I’ve never been one to advertise my past struggles with an eating disorder, but it’s so helpful that people are outwardly having conversations about it. It hasn’t been until now that I’ve even felt ready to talk about it publicly. I usually leave it out of the life story I share out loud. Even now, I don’t use the language that is typically used to describe it, but I’m always doing my best. And it came to a point where I had to ask myself, ‘are you going to be the kind of person who hides the tough shit or are you going to lean into the discomfort of the tough shit to get something more meaningful out of it?’ I’m really glad I’ve chosen to embrace being uncomfortable.
I don’t really doubt the process I’ve gone through in denying this part of my story mostly because I just wasn’t ready. Taking the time that it’s taken to go through the acceptance process helped me realize that time doesn’t necessarily heal everything. Some things require a little bit of extra work. That work can be really hard, but absolutely so worth it. One of the most important things I’ve realized is that it’s nobody’s fault, it’s a societal thing. Speaking about it is part of adding to the resources that I really wish were there when I was younger. Now there’s so much more, which is great. Like, lifting and prioritizing strength over how bodies look. It’s a goal for my body that’s different from looks. It’s about how I feel and being able to do things with my body that I wasn’t able to do before.
In terms of my identity, I think that any statement of my identity kind of feels weird. I’ve grown a lot in my life. Who I used to be is not really anything like who I am now. My personality can be really fluid, I just have learned how to be really flexible. It hard to use really defining words about myself because at any moment, I can change and be a little different than I was even yesterday. I’m okay with that. I like how my life is going right now. I’m definitely always open to change. Being me is fun. I work with kids and really identify with children in a lot of ways. I like to be carefree and have fun. I obviously value responsibilities, but I love having the balance of a lighthearted life, too. I can’t make it through the day with a lot of comic relief. I’m so happy with the person I am right now."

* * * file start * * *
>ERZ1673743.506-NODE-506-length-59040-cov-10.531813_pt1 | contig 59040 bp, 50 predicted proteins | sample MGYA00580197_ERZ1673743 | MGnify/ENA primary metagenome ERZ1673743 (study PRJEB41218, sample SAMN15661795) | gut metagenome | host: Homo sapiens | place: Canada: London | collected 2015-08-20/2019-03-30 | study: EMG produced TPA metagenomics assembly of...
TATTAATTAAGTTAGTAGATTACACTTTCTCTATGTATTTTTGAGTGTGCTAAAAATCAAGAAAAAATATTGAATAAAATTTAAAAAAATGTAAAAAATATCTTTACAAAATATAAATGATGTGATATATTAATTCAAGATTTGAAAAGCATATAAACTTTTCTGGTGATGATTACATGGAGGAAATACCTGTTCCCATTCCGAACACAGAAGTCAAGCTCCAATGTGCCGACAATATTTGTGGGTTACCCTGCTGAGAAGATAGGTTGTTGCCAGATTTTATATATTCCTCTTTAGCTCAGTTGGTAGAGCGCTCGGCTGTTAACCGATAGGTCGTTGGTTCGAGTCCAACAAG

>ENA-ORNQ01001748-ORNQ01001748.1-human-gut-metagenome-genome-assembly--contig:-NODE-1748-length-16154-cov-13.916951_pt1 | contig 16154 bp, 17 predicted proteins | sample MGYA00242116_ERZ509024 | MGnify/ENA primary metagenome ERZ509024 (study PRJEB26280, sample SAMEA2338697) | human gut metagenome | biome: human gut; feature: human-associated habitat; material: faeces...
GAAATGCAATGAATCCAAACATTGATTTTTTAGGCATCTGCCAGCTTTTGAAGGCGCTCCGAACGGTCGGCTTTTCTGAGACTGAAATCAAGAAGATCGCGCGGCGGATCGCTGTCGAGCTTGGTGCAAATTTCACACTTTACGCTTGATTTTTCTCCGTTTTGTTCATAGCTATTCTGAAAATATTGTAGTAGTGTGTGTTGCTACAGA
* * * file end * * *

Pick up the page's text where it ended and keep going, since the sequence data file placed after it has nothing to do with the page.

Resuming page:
What does love and connection mean to you?
"A lot of things! Love is vulnerability. It’s all about communicating your feelings and expressing yourself how you need to. There’s also something really important about listening to the people you’re connected to and how they like to be loved. Not everyone speaks the same language. It means considering everyone’s feelings and asking real questions and being patient with people as they grow. The biggest thing is letting yourself go all in."
What would you tell your younger self?
"Honestly? Sit down, shut up, and get over yourself. Don’t sweat the small stuff. You’re going to get over that boy, you’re not going to look like this forever and that’s a good thing, your hair will grow back. Go learn more things about yourself. Believe it or not, you don’t know everything. Go and learn it for real. You’re not going to snap your fingers and have everything be better. It’s going to take time and be hard. It’s learning how to be okay with who you are and show who you are without caring too much about other people’s judgement."
See more of Danielle and all of the beautiful humans who have been part of this project so far over on the And I Am... Project Gallery!
If you'd like to be involved with the And I Am... Project, email me at firstname.lastname@example.org